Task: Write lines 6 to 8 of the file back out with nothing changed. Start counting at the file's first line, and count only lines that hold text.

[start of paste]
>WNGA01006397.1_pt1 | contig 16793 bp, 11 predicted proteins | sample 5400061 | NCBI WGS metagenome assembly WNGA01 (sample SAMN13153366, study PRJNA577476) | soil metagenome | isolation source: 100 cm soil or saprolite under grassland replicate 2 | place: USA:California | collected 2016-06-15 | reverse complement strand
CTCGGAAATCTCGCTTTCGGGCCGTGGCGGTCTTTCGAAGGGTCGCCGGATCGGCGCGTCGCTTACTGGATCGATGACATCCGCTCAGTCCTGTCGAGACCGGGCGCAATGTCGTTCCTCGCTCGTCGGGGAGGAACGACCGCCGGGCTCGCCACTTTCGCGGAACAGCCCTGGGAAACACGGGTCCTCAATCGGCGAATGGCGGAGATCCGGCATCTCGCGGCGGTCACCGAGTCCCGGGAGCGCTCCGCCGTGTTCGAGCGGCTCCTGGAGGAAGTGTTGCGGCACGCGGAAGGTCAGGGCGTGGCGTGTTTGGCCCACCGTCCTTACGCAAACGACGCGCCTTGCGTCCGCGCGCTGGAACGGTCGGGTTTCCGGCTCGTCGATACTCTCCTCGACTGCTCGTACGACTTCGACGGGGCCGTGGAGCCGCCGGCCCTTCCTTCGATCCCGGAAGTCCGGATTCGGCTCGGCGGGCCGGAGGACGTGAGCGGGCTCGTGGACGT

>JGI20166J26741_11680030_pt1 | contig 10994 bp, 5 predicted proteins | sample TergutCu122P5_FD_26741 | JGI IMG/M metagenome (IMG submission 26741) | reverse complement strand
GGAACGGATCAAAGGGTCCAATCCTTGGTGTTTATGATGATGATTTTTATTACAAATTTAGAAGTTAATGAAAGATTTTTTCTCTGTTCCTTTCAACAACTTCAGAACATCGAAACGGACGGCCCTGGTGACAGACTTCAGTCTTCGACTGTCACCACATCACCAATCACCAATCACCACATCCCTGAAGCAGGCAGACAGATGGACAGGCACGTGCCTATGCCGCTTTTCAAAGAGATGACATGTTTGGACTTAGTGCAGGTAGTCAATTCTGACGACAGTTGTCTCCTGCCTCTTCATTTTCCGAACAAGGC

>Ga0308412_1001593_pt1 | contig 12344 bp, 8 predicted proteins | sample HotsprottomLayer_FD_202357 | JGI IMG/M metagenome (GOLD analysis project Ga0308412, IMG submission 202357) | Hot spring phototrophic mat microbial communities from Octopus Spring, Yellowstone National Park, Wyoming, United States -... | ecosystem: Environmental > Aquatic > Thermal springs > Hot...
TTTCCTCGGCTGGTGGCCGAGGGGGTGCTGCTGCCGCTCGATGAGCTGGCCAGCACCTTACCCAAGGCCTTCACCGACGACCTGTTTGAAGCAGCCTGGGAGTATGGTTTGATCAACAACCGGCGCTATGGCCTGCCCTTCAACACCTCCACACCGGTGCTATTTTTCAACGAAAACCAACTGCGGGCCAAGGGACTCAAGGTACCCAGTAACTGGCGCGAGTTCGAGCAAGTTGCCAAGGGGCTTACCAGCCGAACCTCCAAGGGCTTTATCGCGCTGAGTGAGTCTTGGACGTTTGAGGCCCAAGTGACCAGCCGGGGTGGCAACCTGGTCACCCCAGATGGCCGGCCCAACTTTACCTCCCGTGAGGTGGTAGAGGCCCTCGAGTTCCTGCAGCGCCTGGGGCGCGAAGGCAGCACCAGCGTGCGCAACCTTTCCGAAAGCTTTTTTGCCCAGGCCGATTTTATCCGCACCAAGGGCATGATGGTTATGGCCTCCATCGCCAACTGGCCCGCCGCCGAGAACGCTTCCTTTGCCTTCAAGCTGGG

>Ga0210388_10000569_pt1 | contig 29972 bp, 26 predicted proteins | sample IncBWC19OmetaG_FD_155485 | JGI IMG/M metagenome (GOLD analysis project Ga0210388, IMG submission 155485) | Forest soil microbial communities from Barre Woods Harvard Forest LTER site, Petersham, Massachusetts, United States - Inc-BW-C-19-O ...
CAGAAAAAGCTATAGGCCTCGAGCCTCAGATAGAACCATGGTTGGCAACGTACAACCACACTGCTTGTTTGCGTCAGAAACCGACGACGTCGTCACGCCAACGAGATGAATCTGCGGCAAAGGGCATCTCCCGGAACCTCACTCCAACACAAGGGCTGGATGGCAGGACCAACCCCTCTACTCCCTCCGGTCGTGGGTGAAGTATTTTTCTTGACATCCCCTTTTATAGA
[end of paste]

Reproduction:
TTTCCTCGGCTGGTGGCCGAGGGGGTGCTGCTGCCGCTCGATGAGCTGGCCAGCACCTTACCCAAGGCCTTCACCGACGACCTGTTTGAAGCAGCCTGGGAGTATGGTTTGATCAACAACCGGCGCTATGGCCTGCCCTTCAACACCTCCACACCGGTGCTATTTTTCAACGAAAACCAACTGCGGGCCAAGGGACTCAAGGTACCCAGTAACTGGCGCGAGTTCGAGCAAGTTGCCAAGGGGCTTACCAGCCGAACCTCCAAGGGCTTTATCGCGCTGAGTGAGTCTTGGACGTTTGAGGCCCAAGTGACCAGCCGGGGTGGCAACCTGGTCACCCCAGATGGCCGGCCCAACTTTACCTCCCGTGAGGTGGTAGAGGCCCTCGAGTTCCTGCAGCGCCTGGGGCGCGAAGGCAGCACCAGCGTGCGCAACCTTTCCGAAAGCTTTTTTGCCCAGGCCGATTTTATCCGCACCAAGGGCATGATGGTTATGGCCTCCATCGCCAACTGGCCCGCCGCCGAGAACGCTTCCTTTGCCTTCAAGCTGGG

>Ga0210388_10000569_pt1 | contig 29972 bp, 26 predicted proteins | sample IncBWC19OmetaG_FD_155485 | JGI IMG/M metagenome (GOLD analysis project Ga0210388, IMG submission 155485) | Forest soil microbial communities from Barre Woods Harvard Forest LTER site, Petersham, Massachusetts, United States - Inc-BW-C-19-O ...
CAGAAAAAGCTATAGGCCTCGAGCCTCAGATAGAACCATGGTTGGCAACGTACAACCACACTGCTTGTTTGCGTCAGAAACCGACGACGTCGTCACGCCAACGAGATGAATCTGCGGCAAAGGGCATCTCCCGGAACCTCACTCCAACACAAGGGCTGGATGGCAGGACCAACCCCTCTACTCCCTCCGGTCGTGGGTGAAGTATTTTTCTTGACATCCCCTTTTATAGA